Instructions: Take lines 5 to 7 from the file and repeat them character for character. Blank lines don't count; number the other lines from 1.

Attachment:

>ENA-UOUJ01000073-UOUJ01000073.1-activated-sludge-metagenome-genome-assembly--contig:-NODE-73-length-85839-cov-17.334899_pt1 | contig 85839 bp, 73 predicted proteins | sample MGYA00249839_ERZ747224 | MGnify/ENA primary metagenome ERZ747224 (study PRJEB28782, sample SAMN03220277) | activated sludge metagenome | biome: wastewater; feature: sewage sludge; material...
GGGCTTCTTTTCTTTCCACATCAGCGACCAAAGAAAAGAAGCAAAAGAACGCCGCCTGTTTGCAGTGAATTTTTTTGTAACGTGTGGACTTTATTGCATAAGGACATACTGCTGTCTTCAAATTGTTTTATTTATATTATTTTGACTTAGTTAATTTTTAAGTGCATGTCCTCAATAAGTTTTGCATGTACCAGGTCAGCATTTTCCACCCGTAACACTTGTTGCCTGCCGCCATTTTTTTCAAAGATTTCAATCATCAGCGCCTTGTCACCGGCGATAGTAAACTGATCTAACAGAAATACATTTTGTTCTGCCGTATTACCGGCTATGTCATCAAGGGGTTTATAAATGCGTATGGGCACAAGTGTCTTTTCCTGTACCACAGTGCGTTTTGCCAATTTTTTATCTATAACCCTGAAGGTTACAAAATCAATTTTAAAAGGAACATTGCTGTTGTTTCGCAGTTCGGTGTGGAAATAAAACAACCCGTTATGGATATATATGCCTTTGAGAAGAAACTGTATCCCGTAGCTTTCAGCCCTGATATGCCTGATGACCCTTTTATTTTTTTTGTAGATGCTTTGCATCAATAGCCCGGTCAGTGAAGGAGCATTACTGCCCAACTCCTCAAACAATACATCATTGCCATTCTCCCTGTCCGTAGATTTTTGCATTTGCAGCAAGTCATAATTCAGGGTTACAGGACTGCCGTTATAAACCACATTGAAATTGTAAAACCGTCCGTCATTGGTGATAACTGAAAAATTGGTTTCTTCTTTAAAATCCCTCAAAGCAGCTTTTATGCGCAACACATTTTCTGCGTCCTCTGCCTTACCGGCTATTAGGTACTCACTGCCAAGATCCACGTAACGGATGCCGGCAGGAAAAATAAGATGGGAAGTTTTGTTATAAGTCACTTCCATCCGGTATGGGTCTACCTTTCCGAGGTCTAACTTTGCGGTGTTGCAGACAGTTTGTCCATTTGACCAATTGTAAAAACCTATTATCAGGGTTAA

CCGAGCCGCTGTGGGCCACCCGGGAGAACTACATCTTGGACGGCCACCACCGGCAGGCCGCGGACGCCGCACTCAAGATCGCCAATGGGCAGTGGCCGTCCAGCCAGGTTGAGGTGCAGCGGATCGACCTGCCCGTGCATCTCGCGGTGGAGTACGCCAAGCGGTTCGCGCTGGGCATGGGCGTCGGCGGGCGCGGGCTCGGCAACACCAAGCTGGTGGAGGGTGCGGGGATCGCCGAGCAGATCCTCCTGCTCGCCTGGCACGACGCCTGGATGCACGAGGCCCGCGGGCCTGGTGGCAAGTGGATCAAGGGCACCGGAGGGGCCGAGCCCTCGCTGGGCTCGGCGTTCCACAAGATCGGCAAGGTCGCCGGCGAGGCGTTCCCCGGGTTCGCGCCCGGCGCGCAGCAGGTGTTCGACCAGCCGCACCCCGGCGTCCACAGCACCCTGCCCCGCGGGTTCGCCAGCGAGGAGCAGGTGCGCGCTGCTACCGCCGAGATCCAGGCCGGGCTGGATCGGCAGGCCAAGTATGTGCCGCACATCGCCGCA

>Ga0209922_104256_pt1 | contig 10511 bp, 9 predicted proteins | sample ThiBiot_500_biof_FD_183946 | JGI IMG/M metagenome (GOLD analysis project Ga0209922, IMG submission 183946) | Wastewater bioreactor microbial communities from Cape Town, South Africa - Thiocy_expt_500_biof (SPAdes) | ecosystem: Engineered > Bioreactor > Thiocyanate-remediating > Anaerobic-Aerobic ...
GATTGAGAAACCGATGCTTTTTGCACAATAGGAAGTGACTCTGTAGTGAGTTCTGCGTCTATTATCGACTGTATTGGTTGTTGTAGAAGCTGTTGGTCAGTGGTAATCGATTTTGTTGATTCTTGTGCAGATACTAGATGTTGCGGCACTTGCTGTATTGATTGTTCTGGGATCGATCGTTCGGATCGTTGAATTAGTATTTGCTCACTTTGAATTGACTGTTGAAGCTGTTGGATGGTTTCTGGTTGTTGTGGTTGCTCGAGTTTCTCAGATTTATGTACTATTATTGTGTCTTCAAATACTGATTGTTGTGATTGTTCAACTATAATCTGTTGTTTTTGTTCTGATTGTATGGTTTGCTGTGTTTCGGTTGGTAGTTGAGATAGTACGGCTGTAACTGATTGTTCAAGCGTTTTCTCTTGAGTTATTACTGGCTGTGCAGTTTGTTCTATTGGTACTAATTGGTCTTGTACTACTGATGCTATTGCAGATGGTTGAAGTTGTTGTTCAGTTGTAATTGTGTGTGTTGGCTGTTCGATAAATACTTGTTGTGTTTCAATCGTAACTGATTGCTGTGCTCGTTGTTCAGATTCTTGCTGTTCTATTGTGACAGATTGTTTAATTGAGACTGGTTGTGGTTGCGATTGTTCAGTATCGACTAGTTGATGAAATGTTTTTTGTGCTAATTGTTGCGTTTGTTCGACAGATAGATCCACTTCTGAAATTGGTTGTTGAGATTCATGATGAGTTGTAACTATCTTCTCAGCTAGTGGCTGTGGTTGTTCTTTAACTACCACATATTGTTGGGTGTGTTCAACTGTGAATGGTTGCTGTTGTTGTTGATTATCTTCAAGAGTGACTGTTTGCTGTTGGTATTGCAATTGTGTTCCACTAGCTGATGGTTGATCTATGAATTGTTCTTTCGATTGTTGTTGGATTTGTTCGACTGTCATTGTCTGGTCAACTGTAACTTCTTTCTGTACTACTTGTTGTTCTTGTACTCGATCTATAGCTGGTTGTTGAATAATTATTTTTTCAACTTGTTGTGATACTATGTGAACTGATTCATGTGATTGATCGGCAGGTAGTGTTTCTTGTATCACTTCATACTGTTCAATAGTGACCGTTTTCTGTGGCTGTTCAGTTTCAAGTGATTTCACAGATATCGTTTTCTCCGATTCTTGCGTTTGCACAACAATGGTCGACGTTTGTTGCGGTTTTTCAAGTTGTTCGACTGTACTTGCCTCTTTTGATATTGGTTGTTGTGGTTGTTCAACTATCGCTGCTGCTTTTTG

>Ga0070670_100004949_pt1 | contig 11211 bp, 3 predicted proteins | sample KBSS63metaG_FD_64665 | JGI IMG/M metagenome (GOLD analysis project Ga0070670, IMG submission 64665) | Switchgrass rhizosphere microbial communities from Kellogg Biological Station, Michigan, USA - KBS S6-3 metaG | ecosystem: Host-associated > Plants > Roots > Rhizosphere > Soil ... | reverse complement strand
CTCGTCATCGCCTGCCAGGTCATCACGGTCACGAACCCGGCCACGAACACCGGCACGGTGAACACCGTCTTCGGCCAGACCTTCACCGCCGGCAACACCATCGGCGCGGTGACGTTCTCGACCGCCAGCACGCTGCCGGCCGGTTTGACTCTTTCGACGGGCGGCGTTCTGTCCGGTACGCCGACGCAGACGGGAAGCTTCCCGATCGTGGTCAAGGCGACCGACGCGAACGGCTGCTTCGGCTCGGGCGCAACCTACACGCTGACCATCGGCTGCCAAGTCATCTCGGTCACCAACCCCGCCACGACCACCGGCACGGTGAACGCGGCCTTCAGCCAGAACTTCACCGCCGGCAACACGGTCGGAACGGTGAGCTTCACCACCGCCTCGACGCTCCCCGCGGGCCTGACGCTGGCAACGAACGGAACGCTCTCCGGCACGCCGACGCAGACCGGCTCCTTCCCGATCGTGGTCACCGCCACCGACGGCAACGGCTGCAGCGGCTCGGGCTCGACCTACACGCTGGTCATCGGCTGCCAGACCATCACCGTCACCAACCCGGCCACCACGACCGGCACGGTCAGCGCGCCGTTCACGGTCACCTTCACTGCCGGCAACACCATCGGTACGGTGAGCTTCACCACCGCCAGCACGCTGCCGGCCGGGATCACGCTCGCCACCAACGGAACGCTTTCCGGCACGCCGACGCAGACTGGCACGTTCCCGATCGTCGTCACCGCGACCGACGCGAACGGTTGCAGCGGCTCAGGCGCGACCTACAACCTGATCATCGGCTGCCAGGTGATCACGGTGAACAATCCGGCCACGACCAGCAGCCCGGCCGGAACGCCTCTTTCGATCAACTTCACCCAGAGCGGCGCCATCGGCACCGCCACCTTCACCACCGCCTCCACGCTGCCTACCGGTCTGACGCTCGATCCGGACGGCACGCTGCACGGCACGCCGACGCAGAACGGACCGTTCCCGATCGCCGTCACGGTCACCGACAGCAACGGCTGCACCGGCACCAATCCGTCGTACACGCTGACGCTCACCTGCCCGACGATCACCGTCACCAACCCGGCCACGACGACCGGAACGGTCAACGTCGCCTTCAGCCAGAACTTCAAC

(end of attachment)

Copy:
GATTGAGAAACCGATGCTTTTTGCACAATAGGAAGTGACTCTGTAGTGAGTTCTGCGTCTATTATCGACTGTATTGGTTGTTGTAGAAGCTGTTGGTCAGTGGTAATCGATTTTGTTGATTCTTGTGCAGATACTAGATGTTGCGGCACTTGCTGTATTGATTGTTCTGGGATCGATCGTTCGGATCGTTGAATTAGTATTTGCTCACTTTGAATTGACTGTTGAAGCTGTTGGATGGTTTCTGGTTGTTGTGGTTGCTCGAGTTTCTCAGATTTATGTACTATTATTGTGTCTTCAAATACTGATTGTTGTGATTGTTCAACTATAATCTGTTGTTTTTGTTCTGATTGTATGGTTTGCTGTGTTTCGGTTGGTAGTTGAGATAGTACGGCTGTAACTGATTGTTCAAGCGTTTTCTCTTGAGTTATTACTGGCTGTGCAGTTTGTTCTATTGGTACTAATTGGTCTTGTACTACTGATGCTATTGCAGATGGTTGAAGTTGTTGTTCAGTTGTAATTGTGTGTGTTGGCTGTTCGATAAATACTTGTTGTGTTTCAATCGTAACTGATTGCTGTGCTCGTTGTTCAGATTCTTGCTGTTCTATTGTGACAGATTGTTTAATTGAGACTGGTTGTGGTTGCGATTGTTCAGTATCGACTAGTTGATGAAATGTTTTTTGTGCTAATTGTTGCGTTTGTTCGACAGATAGATCCACTTCTGAAATTGGTTGTTGAGATTCATGATGAGTTGTAACTATCTTCTCAGCTAGTGGCTGTGGTTGTTCTTTAACTACCACATATTGTTGGGTGTGTTCAACTGTGAATGGTTGCTGTTGTTGTTGATTATCTTCAAGAGTGACTGTTTGCTGTTGGTATTGCAATTGTGTTCCACTAGCTGATGGTTGATCTATGAATTGTTCTTTCGATTGTTGTTGGATTTGTTCGACTGTCATTGTCTGGTCAACTGTAACTTCTTTCTGTACTACTTGTTGTTCTTGTACTCGATCTATAGCTGGTTGTTGAATAATTATTTTTTCAACTTGTTGTGATACTATGTGAACTGATTCATGTGATTGATCGGCAGGTAGTGTTTCTTGTATCACTTCATACTGTTCAATAGTGACCGTTTTCTGTGGCTGTTCAGTTTCAAGTGATTTCACAGATATCGTTTTCTCCGATTCTTGCGTTTGCACAACAATGGTCGACGTTTGTTGCGGTTTTTCAAGTTGTTCGACTGTACTTGCCTCTTTTGATATTGGTTGTTGTGGTTGTTCAACTATCGCTGCTGCTTTTTG

>Ga0070670_100004949_pt1 | contig 11211 bp, 3 predicted proteins | sample KBSS63metaG_FD_64665 | JGI IMG/M metagenome (GOLD analysis project Ga0070670, IMG submission 64665) | Switchgrass rhizosphere microbial communities from Kellogg Biological Station, Michigan, USA - KBS S6-3 metaG | ecosystem: Host-associated > Plants > Roots > Rhizosphere > Soil ... | reverse complement strand
CTCGTCATCGCCTGCCAGGTCATCACGGTCACGAACCCGGCCACGAACACCGGCACGGTGAACACCGTCTTCGGCCAGACCTTCACCGCCGGCAACACCATCGGCGCGGTGACGTTCTCGACCGCCAGCACGCTGCCGGCCGGTTTGACTCTTTCGACGGGCGGCGTTCTGTCCGGTACGCCGACGCAGACGGGAAGCTTCCCGATCGTGGTCAAGGCGACCGACGCGAACGGCTGCTTCGGCTCGGGCGCAACCTACACGCTGACCATCGGCTGCCAAGTCATCTCGGTCACCAACCCCGCCACGACCACCGGCACGGTGAACGCGGCCTTCAGCCAGAACTTCACCGCCGGCAACACGGTCGGAACGGTGAGCTTCACCACCGCCTCGACGCTCCCCGCGGGCCTGACGCTGGCAACGAACGGAACGCTCTCCGGCACGCCGACGCAGACCGGCTCCTTCCCGATCGTGGTCACCGCCACCGACGGCAACGGCTGCAGCGGCTCGGGCTCGACCTACACGCTGGTCATCGGCTGCCAGACCATCACCGTCACCAACCCGGCCACCACGACCGGCACGGTCAGCGCGCCGTTCACGGTCACCTTCACTGCCGGCAACACCATCGGTACGGTGAGCTTCACCACCGCCAGCACGCTGCCGGCCGGGATCACGCTCGCCACCAACGGAACGCTTTCCGGCACGCCGACGCAGACTGGCACGTTCCCGATCGTCGTCACCGCGACCGACGCGAACGGTTGCAGCGGCTCAGGCGCGACCTACAACCTGATCATCGGCTGCCAGGTGATCACGGTGAACAATCCGGCCACGACCAGCAGCCCGGCCGGAACGCCTCTTTCGATCAACTTCACCCAGAGCGGCGCCATCGGCACCGCCACCTTCACCACCGCCTCCACGCTGCCTACCGGTCTGACGCTCGATCCGGACGGCACGCTGCACGGCACGCCGACGCAGAACGGACCGTTCCCGATCGCCGTCACGGTCACCGACAGCAACGGCTGCACCGGCACCAATCCGTCGTACACGCTGACGCTCACCTGCCCGACGATCACCGTCACCAACCCGGCCACGACGACCGGAACGGTCAACGTCGCCTTCAGCCAGAACTTCAAC